About Diana Wilkie
Diana Wilkie, Ph.D., R.N., FAAN, joined UF in 2015 as the Prairieview Trust – Earl and Margo Powers Endowed Professor in the Department of Biobehavioral Nursing Science. She also is the director of the Center for Palliative Care Research & Education, co-leader of Cancer Population Sciences in the UF Health Cancer Center, and co-director of the Florida-California Cancer Research, Education and Engagement (CaRE2) Health Equity Center.
Dr. Wilkie, a member of the National Academy of Medicine, has devoted her research program to management of cancer pain and to palliative care and end-of-life issues. Her research builds on pain problems she recognized through her clinical experience as a staff nurse, hospice nurse, and an oncology clinical nurse specialist. Her research has been continuously funded since 1986 from numerous organizations such as the National Institutes of Health, the American Cancer Society, Patient Centered Outcomes Research Institute, and the Robert Wood Johnson Foundation — totaling more than $64 million. This funding supports her biobehavioral and informatics research focused on pain, symptom science, and palliative care in populations spanning the life cycle with special focus on adults, older adults, and reducing health disparities.
Her clinical work with cancer patients led to the development of a tablet-based pain report system that allows a patient to describe his or her pain. The system automatically generates a report for the clinician with suggestions for appropriate interventions. The system also provides multimedia education on pain management for the patients and their family members. Wilkie recently completed a randomized clinical trial testing the effects of computerized pain tools on pain control for cancer patients receiving hospice care. She is testing a Turkish version of the pain report tool in Turkey with patients recovering from lung cancer surgery. She also recently completed a study focused on advanced care planning for African Americans with dementia, and three studies focused on understanding the mechanisms and genomics that contribute to the pain in sickle cell disease with a goal of improving outcomes for adults with sickle cell disease.
Currently she is leading a multi-site, randomized clinical trial of dignity therapy for elderly outpatients with cancer who are receiving palliative care. Study outcomes focus on key spiritual-related patient outcomes (dignity impact, existential tasks, and cancer prognosis awareness). The long-term goal of her research is to help clinicians effectively combine pharmacologic and nonpharmacologic therapies for management of pain as part of respectful care for individuals and families facing serious illness such as cancer and sickle cell disease.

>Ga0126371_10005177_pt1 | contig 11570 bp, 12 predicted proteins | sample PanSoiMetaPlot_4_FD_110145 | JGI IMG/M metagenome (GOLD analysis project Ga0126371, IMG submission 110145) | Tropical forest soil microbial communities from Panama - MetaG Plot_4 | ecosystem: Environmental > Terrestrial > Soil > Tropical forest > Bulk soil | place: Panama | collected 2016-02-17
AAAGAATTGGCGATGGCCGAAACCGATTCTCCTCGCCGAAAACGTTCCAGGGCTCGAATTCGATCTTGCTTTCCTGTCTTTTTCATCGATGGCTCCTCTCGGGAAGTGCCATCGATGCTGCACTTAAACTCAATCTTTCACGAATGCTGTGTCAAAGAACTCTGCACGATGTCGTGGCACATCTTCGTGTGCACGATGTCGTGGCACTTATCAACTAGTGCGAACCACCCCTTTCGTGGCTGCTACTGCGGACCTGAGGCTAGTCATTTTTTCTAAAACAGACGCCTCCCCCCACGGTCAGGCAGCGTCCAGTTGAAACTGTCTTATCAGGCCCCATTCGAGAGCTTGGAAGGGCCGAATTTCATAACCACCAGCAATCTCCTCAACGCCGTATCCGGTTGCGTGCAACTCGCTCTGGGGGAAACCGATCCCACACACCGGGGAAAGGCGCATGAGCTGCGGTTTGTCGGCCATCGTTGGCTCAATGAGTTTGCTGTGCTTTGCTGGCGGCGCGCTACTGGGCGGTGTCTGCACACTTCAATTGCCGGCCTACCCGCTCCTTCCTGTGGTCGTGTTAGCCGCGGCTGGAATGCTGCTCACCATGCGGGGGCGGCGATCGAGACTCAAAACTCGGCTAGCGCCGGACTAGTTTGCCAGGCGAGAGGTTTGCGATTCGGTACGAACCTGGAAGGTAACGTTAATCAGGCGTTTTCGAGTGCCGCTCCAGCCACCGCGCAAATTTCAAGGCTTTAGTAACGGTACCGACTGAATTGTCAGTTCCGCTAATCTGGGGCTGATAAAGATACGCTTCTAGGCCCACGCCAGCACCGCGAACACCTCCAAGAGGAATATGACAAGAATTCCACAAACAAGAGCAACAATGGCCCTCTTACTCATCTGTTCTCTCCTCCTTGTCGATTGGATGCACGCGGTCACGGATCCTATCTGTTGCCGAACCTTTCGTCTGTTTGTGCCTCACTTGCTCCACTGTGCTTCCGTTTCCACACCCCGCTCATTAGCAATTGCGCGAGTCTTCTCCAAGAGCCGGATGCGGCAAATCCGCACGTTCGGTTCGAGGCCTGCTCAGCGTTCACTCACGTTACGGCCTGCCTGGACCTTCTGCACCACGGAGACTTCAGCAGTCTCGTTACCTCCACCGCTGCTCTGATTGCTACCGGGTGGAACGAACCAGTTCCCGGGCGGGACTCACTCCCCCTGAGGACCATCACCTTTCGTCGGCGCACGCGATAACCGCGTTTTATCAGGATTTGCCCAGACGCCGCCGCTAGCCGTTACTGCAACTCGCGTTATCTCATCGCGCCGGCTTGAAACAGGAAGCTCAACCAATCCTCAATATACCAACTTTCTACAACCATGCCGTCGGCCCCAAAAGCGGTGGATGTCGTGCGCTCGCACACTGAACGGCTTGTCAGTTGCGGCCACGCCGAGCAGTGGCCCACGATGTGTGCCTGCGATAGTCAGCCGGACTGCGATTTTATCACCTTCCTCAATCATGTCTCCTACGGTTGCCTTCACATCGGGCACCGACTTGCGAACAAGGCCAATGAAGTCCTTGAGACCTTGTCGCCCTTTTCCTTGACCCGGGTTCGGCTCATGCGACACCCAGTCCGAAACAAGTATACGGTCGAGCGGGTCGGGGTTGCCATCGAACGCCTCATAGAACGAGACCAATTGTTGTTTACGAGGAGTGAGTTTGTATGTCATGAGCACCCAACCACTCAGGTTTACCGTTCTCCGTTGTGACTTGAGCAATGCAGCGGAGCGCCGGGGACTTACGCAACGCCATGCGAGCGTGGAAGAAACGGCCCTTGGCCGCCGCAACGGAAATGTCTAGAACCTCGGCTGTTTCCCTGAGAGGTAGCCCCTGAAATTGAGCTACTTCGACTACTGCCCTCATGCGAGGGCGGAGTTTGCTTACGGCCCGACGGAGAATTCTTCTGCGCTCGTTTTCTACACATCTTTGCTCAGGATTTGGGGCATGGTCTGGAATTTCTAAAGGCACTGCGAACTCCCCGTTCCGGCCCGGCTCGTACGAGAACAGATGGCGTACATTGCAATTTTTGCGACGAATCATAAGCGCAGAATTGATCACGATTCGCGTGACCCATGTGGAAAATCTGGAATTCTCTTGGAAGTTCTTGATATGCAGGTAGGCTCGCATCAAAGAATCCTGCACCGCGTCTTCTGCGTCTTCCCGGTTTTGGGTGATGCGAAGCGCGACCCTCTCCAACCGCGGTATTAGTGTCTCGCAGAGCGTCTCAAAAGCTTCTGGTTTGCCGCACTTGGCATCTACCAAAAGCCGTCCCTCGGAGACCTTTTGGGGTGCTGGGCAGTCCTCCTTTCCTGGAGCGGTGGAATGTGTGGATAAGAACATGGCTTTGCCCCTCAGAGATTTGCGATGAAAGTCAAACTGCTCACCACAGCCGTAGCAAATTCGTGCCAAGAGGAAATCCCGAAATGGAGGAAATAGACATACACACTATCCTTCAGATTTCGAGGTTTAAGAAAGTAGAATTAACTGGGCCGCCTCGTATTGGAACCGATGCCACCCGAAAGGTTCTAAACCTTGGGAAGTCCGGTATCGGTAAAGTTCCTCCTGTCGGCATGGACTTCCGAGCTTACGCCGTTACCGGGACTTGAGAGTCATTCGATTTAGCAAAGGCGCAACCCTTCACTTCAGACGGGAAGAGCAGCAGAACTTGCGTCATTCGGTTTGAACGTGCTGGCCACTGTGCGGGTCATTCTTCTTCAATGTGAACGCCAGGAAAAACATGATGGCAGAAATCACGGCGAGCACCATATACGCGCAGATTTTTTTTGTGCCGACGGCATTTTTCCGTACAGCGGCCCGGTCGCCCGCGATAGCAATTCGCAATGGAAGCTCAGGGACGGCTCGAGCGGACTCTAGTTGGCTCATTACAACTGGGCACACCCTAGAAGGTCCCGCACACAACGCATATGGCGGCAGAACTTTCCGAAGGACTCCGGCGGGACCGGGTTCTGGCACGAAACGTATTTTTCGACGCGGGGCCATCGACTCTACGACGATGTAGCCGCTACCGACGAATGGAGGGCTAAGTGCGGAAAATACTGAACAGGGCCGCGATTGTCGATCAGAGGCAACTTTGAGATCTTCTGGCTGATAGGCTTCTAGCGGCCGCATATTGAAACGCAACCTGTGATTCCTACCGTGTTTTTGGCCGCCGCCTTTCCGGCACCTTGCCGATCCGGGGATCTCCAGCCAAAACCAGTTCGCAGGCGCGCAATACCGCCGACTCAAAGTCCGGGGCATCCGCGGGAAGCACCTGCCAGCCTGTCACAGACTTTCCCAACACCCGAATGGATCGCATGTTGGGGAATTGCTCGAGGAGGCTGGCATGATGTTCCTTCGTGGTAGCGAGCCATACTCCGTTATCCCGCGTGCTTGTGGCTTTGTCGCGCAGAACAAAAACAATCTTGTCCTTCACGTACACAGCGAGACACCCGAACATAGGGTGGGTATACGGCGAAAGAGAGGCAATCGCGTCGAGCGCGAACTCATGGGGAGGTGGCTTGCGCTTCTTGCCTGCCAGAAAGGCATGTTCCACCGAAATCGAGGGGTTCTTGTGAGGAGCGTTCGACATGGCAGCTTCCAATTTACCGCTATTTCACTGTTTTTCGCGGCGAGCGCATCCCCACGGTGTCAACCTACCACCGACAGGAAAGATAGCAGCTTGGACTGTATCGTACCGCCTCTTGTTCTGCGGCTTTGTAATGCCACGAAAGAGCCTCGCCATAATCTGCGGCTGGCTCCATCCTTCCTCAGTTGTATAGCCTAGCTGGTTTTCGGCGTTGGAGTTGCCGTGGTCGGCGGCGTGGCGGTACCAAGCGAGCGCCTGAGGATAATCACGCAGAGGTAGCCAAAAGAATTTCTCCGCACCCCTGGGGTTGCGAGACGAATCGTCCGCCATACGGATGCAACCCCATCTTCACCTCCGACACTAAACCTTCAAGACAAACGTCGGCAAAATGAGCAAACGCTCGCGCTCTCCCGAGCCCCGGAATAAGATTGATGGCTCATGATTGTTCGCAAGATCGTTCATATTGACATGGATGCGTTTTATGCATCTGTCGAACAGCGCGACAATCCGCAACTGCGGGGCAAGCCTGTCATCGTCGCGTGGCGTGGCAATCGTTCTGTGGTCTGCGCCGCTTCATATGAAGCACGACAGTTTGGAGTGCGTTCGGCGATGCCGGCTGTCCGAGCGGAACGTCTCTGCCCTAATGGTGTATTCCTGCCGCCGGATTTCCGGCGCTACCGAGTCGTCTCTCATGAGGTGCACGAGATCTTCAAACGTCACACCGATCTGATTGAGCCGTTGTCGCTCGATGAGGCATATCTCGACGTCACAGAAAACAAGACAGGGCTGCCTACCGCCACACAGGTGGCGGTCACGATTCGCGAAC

Wilkie is a fellow of the American Academy of Nursing and served for five years as an American Cancer Society professor of oncology nursing. She has authored or co-authored more than 225 scholarly publications and 260 and serves as a reviewer on a number of journals, including the Journal of Palliative Medicine, Cancer Nursing and the Journal of Pain.
Wilkie has mentored more than 40 doctoral students, 13 postdoctoral scholars, and 9 junior faculty, including 2 supported by NRSA grants and 3 supported by diversity supplements with her as their primary mentor, and 21 individuals who were international scholars at the time she mentored them. She recently completed the University of Florida’s CTSI sponsored Mentorship Academy training and has a strong commitment to mentoring biobehavioral scientists who are focused on eliminating health disparities.
Use of informatics to promote patient-centered care and big data science; pain assessment; biobehavioral therapies for cancer pain; behavioral correlates of cancer pain; palliative and end-of-life care; sickle cell disease pain mechanisms, assessment and management; reproductive choices for people with sickle cell disease or sickle cell trait; intervention research.
Thermal and mechanical quantitative sensory testing values among healthy African American adults